A Guide to Changes for Personal Injury Pay-outs: Implications for Car Insurance
The Government has recently committed to two big changes to personal injury payments, both of which will have huge effects on the insurance industry as a whole. Motor insurers (and their policy holders) are likely to be particularly affected, with implications for future insurance costs. These two changes are reforms for whiplash claims and a reduction in the discount rate for large personal injury pay-outs.
Whiplash Reforms: Why Make Changes?
It is undoubtable that something had to be done to stem the tide of personal injury claims being made in the aftermath of minor car accidents. In the past 10 years, whiplash claims have increased by 50%, in spite of roads becoming safer and an overall decrease in the number of accidents.[i] Typing into a search engine; “Whiplash Claims”, results in a huge array of advertisements for easy ways to gain money following an accident. Top page adverts state “Claim for Whiplash. 30 Seconds Claim Calculator” and “Suffered Whiplash? Find out what you could claim.” Aggressive advertising, including phone calls and e-mails encourage people to make claims following accidents. There have even been reports of criminal gangs instigating crashes in order to submit claims for whiplash. The Association of British Insurers states that a review found that in 2014, insurance investigations uncovered £835 million of dishonest motor insurance fraud across the industry.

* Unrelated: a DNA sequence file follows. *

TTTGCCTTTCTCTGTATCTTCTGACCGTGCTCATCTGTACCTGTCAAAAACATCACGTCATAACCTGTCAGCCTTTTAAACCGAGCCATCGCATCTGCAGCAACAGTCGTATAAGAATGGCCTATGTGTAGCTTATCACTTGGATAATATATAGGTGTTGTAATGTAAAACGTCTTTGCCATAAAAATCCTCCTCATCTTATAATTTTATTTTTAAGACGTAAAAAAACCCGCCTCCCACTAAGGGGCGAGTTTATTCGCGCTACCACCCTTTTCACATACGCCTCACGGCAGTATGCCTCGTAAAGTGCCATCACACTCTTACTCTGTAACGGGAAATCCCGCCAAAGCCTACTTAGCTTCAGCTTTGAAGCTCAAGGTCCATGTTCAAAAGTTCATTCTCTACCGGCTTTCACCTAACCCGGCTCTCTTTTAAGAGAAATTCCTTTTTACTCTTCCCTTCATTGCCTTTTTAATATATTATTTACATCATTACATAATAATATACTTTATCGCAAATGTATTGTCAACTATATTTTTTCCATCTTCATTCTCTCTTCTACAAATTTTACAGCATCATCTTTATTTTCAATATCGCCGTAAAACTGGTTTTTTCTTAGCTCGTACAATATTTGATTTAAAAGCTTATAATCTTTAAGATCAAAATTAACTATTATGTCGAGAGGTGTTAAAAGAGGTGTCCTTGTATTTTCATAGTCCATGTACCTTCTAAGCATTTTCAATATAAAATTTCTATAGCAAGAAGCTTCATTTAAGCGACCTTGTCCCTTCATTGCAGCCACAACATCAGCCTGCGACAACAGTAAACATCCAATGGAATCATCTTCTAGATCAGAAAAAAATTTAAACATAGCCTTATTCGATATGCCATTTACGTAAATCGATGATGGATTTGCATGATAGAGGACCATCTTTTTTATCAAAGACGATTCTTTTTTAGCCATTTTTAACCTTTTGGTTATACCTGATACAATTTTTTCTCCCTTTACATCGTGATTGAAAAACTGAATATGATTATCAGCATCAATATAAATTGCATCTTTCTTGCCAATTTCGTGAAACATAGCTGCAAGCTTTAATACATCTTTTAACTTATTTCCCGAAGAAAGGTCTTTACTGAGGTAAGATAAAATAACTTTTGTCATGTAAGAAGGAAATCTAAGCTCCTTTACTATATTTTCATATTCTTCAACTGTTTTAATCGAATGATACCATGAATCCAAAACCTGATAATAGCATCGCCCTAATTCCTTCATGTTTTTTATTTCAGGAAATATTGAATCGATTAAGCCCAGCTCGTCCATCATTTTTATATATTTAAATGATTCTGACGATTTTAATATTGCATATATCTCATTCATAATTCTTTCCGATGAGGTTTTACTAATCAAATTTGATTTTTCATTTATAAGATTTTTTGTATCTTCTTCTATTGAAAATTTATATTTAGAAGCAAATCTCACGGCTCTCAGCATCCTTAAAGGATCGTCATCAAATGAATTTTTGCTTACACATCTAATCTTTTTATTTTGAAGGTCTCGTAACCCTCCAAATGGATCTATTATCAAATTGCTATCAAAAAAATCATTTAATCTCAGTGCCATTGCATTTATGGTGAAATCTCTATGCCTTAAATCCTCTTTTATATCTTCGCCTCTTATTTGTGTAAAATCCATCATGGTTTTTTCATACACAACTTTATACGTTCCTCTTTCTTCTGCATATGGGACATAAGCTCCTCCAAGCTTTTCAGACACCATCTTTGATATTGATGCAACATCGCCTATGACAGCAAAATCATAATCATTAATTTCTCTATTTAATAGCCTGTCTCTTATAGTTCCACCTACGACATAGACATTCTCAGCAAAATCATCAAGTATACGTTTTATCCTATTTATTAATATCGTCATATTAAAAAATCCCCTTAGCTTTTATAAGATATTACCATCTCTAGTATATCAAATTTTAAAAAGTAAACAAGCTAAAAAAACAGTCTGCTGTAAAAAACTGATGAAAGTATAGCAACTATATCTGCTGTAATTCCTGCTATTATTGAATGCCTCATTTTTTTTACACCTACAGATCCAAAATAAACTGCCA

Whiplash Reforms: An Overview
With figures for whiplash getting out of control, the Ministry of Justice, with upcoming reforms, is now striving to bring figures down to a manageable amount with fraudulent claims much more difficult to make. At the same time, of course, they are keen to ensure that accident victims suffering genuine injuries have recourse to compensation swiftly and easily.
The MoJ has announced plans to increase the fixed amount that can be claimed for personal injury in the small claims court. This measure may appear counter-intuitive to the aim of reducing costs associated with whiplash claims. However, these reforms mean that (with medical evidence) a claim can be made simply – potentially without the need to hire a solicitor, reducing legal costs. Eager to make false claims more difficult to make, the MoJ has set out new stipulations that medical evidence must be supplied before any settlement is offered or pursued. Their document states; “now the Government intends to ban offers to settle [Road Traffic Accident] related whiplash claims without medical evidence. The ban will cover both the offering and requesting of such settlements”
The changes they have made could see a decrease in pay-outs; a benefit which the government hopes to see passed on to consumers. Around 18 months ago, when these moves were initially presented, Chancellor George Osborne suggested that these reforms “will remove over £1bn from the cost of providing motor insurance. We expect the industry to pass on this saving, so motorists see an average saving of £40-50 per year off their insurance bills.”
Discount Rate Decrease
However, the second big change to personal injury claims is likely to see a price hike that will at least off-set the reduction, or even increase premiums. The government has made a change to the discount rate for large compensation packages. This is the first change in 16 years, and it has seen the discount rate fall from 2.5% to -0.75%.
What is a discount rate?